‘All the Bright Places’ viewers urge Netflix to add trigger warning

"It’s not a cheesy love story the trailer makes it seem like"

Viewers of All the Bright Places have called on Netflix to add a trigger warning to the film after claiming that its trailer doesn’t match the gravity of the sensitive issues depicted.

The new film, which is based on the bestselling novel by Jennifer Niven, explores topics including mental illness and suicide. Netflix’s strapline reads: “Two teens facing personal struggles form a powerful bond as they embark on a cathartic journey chronicling the wonders of Indiana”, with genre tags including “dark, “emotional” and “romantic”.

Elle Fanning and Justice Smith star as teen lovers Violet Markey and Theodore Finch in the 15-certificate movie, which arrived on the streaming platform last Friday (February 28).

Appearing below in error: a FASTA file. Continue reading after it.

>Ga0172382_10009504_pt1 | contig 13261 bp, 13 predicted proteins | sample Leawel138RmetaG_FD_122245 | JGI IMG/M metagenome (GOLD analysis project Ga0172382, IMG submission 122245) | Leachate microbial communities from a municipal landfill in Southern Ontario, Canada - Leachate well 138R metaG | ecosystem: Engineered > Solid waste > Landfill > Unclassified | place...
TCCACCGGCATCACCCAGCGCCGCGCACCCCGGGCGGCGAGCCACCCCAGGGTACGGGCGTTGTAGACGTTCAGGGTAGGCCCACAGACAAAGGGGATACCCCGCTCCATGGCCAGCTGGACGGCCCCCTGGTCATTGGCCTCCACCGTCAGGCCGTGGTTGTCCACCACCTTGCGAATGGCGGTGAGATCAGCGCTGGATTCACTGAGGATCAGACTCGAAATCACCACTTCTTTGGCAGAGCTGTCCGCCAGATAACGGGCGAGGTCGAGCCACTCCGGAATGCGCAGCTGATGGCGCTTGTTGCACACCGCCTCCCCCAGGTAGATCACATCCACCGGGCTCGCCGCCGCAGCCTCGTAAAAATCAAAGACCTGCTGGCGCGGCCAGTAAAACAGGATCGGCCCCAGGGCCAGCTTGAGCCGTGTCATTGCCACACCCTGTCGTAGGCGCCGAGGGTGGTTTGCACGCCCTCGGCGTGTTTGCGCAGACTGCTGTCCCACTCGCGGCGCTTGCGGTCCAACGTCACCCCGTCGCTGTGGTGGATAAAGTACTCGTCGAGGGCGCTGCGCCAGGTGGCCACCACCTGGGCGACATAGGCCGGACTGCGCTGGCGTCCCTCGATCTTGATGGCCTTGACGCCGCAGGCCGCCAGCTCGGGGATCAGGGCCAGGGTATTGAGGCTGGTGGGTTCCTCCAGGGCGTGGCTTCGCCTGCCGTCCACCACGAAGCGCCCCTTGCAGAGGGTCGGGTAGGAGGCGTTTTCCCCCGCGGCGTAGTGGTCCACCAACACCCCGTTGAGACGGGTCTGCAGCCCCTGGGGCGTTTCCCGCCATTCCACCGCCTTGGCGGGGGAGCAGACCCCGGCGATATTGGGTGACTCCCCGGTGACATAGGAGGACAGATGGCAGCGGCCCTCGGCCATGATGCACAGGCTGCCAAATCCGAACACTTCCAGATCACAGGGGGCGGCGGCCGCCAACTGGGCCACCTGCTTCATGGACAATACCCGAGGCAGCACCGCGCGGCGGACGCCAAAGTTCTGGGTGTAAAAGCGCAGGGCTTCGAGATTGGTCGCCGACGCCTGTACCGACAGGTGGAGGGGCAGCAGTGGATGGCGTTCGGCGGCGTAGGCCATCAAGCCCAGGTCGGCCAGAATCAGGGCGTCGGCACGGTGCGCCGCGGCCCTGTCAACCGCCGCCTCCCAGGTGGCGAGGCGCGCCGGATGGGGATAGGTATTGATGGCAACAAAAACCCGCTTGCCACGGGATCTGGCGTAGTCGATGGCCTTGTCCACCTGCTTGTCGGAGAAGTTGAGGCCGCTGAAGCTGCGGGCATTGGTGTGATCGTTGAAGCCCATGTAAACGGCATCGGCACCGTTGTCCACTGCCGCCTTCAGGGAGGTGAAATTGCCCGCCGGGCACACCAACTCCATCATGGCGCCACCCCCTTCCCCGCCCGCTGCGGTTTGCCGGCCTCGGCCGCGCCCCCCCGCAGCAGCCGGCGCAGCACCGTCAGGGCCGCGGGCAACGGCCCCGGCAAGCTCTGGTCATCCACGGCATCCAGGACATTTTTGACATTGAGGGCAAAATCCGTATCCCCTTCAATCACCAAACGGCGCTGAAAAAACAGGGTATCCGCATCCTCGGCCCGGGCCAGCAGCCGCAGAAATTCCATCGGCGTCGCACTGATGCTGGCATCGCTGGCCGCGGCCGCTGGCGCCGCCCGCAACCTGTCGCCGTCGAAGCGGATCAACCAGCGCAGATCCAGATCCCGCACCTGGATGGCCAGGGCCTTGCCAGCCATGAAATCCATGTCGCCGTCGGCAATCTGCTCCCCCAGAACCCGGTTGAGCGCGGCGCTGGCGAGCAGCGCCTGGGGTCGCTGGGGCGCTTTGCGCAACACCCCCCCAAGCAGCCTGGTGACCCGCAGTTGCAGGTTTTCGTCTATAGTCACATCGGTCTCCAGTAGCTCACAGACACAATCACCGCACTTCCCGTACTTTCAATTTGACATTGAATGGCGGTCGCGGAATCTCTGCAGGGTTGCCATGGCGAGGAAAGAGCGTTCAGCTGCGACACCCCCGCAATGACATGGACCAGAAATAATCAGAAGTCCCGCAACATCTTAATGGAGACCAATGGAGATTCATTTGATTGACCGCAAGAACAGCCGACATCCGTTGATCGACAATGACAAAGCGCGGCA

A person who watched the film wrote: “All the Bright Places was released yesterday and Netflix hasn’t posted a trigger warning. If you do watch it, it’s not a cheesy love story the trailer makes it seem like, but deals with triggering topics and could be hard to watch.”

Another subscriber wrote online: “Netflix should add a trigger warning bc it’s going to trigger so many people of it doesn’t,” while another said: “Please watch with caution.”

It’s not the first time that Netflix has been berated for similar content. In 2017, the streaming giant was heavily criticised for its illustration of teen suicide scene in 13 Reasons Why; a controversial scene it eventually had to edit.


All the Bright Places director Brett Haley told Vanity Fair last month that Netflix supplied consultations with mental health professionals at each stage of production.

“We ran the script by them and talked to them in pre-production about what kind of message we were putting forth,” he said. “We made sure that we weren’t depicting anything in any kind of dangerous capacities that could be triggering. There was a lot of conversation around what this film was about, what it was saying, and how it was saying it.”

NME has contacted Netflix representatives for comment.